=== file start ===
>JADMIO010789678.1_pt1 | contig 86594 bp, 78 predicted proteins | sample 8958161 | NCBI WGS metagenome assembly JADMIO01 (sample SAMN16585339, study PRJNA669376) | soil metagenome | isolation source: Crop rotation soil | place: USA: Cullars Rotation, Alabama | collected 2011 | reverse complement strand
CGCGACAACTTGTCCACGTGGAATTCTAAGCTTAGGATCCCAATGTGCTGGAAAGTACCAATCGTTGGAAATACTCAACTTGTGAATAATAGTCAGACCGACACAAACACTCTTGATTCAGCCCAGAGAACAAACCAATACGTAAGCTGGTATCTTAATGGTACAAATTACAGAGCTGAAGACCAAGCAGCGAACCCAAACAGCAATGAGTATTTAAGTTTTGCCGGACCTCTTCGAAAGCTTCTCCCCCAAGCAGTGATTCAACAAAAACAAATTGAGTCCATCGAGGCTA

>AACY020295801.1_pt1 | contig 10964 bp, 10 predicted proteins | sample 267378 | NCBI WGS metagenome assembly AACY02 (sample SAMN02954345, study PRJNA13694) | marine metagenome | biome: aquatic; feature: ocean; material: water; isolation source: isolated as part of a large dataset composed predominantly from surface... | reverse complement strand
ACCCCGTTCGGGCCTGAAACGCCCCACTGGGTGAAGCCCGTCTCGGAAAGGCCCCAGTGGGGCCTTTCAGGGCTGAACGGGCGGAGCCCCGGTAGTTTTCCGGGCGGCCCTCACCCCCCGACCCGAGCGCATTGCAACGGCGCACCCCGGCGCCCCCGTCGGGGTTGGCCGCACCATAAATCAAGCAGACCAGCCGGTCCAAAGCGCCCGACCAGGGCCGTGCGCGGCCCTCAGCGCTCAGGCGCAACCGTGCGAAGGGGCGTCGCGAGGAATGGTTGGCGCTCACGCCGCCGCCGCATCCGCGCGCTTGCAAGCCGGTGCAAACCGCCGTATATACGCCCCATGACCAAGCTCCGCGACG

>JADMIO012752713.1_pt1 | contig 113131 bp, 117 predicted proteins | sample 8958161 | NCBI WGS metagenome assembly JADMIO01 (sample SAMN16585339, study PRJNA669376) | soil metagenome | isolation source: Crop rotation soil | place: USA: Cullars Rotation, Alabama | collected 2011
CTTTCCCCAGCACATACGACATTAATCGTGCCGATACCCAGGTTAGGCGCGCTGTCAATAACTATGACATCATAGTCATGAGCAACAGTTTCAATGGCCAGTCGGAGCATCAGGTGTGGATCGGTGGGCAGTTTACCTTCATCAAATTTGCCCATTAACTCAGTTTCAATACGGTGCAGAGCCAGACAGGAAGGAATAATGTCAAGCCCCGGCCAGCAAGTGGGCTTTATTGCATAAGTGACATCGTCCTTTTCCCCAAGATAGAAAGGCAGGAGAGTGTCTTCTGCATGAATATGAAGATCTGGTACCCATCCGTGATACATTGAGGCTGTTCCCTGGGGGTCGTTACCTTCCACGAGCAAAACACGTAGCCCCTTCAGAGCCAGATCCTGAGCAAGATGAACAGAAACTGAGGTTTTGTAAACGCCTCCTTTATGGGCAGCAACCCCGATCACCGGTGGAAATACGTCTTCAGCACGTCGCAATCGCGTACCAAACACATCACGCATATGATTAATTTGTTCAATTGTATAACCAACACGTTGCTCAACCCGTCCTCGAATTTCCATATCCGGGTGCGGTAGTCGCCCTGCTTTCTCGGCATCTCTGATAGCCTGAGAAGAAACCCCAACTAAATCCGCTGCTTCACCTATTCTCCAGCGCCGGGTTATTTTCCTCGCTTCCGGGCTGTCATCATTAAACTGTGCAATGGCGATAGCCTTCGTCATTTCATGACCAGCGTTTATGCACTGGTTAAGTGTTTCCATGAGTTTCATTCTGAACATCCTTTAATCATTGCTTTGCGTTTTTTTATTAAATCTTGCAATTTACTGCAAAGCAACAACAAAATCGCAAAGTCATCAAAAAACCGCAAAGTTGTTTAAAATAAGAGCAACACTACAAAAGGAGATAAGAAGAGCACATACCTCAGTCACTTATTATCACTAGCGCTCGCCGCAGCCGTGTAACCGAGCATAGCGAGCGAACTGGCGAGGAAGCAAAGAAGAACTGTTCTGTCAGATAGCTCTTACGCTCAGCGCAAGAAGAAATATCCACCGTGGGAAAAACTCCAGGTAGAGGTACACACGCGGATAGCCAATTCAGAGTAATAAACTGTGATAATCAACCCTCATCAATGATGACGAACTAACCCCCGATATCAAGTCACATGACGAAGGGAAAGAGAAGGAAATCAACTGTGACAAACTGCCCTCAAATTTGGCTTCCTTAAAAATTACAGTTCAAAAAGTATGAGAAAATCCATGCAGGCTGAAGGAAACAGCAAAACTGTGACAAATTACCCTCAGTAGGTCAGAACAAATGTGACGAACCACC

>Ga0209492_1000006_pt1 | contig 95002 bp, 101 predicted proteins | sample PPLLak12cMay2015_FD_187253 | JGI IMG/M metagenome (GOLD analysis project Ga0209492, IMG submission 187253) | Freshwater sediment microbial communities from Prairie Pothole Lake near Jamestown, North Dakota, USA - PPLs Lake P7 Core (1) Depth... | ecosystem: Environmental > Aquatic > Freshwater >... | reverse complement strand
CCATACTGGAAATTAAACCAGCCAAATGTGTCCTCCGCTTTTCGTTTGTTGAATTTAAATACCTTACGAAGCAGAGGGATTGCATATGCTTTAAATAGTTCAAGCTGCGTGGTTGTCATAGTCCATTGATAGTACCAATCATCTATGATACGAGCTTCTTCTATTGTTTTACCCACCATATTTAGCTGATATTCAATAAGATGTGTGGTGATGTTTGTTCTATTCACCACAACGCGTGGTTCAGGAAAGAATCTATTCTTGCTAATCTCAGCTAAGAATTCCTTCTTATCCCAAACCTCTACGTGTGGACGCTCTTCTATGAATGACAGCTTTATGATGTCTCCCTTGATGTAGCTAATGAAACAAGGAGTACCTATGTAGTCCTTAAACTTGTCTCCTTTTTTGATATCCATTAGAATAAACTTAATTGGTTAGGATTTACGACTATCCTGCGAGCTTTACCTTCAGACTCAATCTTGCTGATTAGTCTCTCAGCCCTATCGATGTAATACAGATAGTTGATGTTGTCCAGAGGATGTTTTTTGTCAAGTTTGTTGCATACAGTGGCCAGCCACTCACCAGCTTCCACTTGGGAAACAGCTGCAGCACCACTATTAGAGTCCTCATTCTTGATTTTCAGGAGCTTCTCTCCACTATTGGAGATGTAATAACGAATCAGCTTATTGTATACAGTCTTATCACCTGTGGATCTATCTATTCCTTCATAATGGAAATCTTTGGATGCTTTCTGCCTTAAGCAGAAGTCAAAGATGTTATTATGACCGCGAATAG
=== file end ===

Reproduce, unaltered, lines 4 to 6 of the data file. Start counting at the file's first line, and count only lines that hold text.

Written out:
ACCCCGTTCGGGCCTGAAACGCCCCACTGGGTGAAGCCCGTCTCGGAAAGGCCCCAGTGGGGCCTTTCAGGGCTGAACGGGCGGAGCCCCGGTAGTTTTCCGGGCGGCCCTCACCCCCCGACCCGAGCGCATTGCAACGGCGCACCCCGGCGCCCCCGTCGGGGTTGGCCGCACCATAAATCAAGCAGACCAGCCGGTCCAAAGCGCCCGACCAGGGCCGTGCGCGGCCCTCAGCGCTCAGGCGCAACCGTGCGAAGGGGCGTCGCGAGGAATGGTTGGCGCTCACGCCGCCGCCGCATCCGCGCGCTTGCAAGCCGGTGCAAACCGCCGTATATACGCCCCATGACCAAGCTCCGCGACG

>JADMIO012752713.1_pt1 | contig 113131 bp, 117 predicted proteins | sample 8958161 | NCBI WGS metagenome assembly JADMIO01 (sample SAMN16585339, study PRJNA669376) | soil metagenome | isolation source: Crop rotation soil | place: USA: Cullars Rotation, Alabama | collected 2011
CTTTCCCCAGCACATACGACATTAATCGTGCCGATACCCAGGTTAGGCGCGCTGTCAATAACTATGACATCATAGTCATGAGCAACAGTTTCAATGGCCAGTCGGAGCATCAGGTGTGGATCGGTGGGCAGTTTACCTTCATCAAATTTGCCCATTAACTCAGTTTCAATACGGTGCAGAGCCAGACAGGAAGGAATAATGTCAAGCCCCGGCCAGCAAGTGGGCTTTATTGCATAAGTGACATCGTCCTTTTCCCCAAGATAGAAAGGCAGGAGAGTGTCTTCTGCATGAATATGAAGATCTGGTACCCATCCGTGATACATTGAGGCTGTTCCCTGGGGGTCGTTACCTTCCACGAGCAAAACACGTAGCCCCTTCAGAGCCAGATCCTGAGCAAGATGAACAGAAACTGAGGTTTTGTAAACGCCTCCTTTATGGGCAGCAACCCCGATCACCGGTGGAAATACGTCTTCAGCACGTCGCAATCGCGTACCAAACACATCACGCATATGATTAATTTGTTCAATTGTATAACCAACACGTTGCTCAACCCGTCCTCGAATTTCCATATCCGGGTGCGGTAGTCGCCCTGCTTTCTCGGCATCTCTGATAGCCTGAGAAGAAACCCCAACTAAATCCGCTGCTTCACCTATTCTCCAGCGCCGGGTTATTTTCCTCGCTTCCGGGCTGTCATCATTAAACTGTGCAATGGCGATAGCCTTCGTCATTTCATGACCAGCGTTTATGCACTGGTTAAGTGTTTCCATGAGTTTCATTCTGAACATCCTTTAATCATTGCTTTGCGTTTTTTTATTAAATCTTGCAATTTACTGCAAAGCAACAACAAAATCGCAAAGTCATCAAAAAACCGCAAAGTTGTTTAAAATAAGAGCAACACTACAAAAGGAGATAAGAAGAGCACATACCTCAGTCACTTATTATCACTAGCGCTCGCCGCAGCCGTGTAACCGAGCATAGCGAGCGAACTGGCGAGGAAGCAAAGAAGAACTGTTCTGTCAGATAGCTCTTACGCTCAGCGCAAGAAGAAATATCCACCGTGGGAAAAACTCCAGGTAGAGGTACACACGCGGATAGCCAATTCAGAGTAATAAACTGTGATAATCAACCCTCATCAATGATGACGAACTAACCCCCGATATCAAGTCACATGACGAAGGGAAAGAGAAGGAAATCAACTGTGACAAACTGCCCTCAAATTTGGCTTCCTTAAAAATTACAGTTCAAAAAGTATGAGAAAATCCATGCAGGCTGAAGGAAACAGCAAAACTGTGACAAATTACCCTCAGTAGGTCAGAACAAATGTGACGAACCACC